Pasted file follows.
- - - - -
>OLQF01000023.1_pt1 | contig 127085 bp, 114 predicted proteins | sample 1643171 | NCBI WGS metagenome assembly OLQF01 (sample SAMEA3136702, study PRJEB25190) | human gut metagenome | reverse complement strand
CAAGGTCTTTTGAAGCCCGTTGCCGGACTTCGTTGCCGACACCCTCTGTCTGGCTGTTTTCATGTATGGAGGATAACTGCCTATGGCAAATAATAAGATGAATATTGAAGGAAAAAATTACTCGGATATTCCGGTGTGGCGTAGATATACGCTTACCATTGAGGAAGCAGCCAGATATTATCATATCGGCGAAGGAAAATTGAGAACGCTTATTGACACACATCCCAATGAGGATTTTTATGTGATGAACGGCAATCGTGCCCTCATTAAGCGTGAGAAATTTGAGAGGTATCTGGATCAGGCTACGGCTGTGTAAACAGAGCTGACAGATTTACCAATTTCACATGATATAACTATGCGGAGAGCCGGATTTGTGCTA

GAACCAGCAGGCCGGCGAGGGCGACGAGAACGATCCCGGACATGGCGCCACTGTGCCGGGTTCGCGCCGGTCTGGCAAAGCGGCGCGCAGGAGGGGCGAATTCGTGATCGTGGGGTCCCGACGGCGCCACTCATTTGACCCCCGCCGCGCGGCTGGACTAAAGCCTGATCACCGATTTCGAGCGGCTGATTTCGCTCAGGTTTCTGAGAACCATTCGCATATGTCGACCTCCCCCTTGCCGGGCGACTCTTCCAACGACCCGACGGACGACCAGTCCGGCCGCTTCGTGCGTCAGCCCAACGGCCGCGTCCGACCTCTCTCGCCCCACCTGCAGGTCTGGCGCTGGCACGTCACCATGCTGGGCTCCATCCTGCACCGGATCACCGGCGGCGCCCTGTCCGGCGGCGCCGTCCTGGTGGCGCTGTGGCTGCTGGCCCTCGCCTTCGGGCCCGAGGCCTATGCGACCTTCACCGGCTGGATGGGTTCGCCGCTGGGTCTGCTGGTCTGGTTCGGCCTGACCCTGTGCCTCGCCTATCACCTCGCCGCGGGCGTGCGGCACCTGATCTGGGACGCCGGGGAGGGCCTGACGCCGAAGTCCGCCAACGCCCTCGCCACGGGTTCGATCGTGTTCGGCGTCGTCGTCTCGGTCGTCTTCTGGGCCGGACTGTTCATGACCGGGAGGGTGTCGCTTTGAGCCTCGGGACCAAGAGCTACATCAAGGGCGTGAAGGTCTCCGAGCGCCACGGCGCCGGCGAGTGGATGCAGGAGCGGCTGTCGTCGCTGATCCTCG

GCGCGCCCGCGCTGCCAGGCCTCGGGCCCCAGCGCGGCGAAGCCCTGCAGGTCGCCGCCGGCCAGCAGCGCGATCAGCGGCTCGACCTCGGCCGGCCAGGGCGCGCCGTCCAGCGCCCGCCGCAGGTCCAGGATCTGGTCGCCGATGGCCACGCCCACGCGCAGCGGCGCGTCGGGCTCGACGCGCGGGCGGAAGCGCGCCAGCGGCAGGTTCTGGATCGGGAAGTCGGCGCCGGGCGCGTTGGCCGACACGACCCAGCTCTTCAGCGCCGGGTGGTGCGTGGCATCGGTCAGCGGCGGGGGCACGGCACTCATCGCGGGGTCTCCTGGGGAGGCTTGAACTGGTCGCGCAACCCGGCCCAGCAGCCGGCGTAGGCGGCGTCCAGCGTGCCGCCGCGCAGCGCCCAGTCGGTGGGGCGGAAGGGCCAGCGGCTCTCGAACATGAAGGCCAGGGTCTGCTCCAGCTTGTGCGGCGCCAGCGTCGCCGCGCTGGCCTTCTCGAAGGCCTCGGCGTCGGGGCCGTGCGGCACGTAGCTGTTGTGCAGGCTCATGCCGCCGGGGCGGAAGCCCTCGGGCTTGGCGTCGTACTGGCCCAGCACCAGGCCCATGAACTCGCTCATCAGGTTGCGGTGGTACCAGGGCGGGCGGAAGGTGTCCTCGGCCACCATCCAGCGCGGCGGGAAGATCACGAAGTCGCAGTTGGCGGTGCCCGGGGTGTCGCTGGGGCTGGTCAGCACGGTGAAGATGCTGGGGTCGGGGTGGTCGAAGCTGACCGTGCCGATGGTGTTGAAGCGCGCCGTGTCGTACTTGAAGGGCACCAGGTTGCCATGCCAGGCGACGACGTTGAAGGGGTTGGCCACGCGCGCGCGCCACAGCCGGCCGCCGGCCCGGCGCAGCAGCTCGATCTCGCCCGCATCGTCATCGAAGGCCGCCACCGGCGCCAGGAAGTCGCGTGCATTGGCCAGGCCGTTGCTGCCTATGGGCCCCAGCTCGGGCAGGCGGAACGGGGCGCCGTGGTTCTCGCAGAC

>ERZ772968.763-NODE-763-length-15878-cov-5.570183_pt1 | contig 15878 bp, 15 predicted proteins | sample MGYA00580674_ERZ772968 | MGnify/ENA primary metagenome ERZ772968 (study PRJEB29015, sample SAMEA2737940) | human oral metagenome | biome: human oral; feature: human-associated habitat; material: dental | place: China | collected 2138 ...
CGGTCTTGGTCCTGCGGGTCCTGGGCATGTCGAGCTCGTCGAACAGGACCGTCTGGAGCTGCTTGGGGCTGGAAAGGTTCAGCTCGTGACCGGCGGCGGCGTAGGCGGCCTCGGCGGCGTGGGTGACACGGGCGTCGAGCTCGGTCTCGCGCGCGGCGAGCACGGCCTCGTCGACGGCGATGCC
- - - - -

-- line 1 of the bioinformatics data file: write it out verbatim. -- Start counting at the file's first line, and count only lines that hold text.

>OLQF01000023.1_pt1 | contig 127085 bp, 114 predicted proteins | sample 1643171 | NCBI WGS metagenome assembly OLQF01 (sample SAMEA3136702, study PRJEB25190) | human gut metagenome | reverse complement strand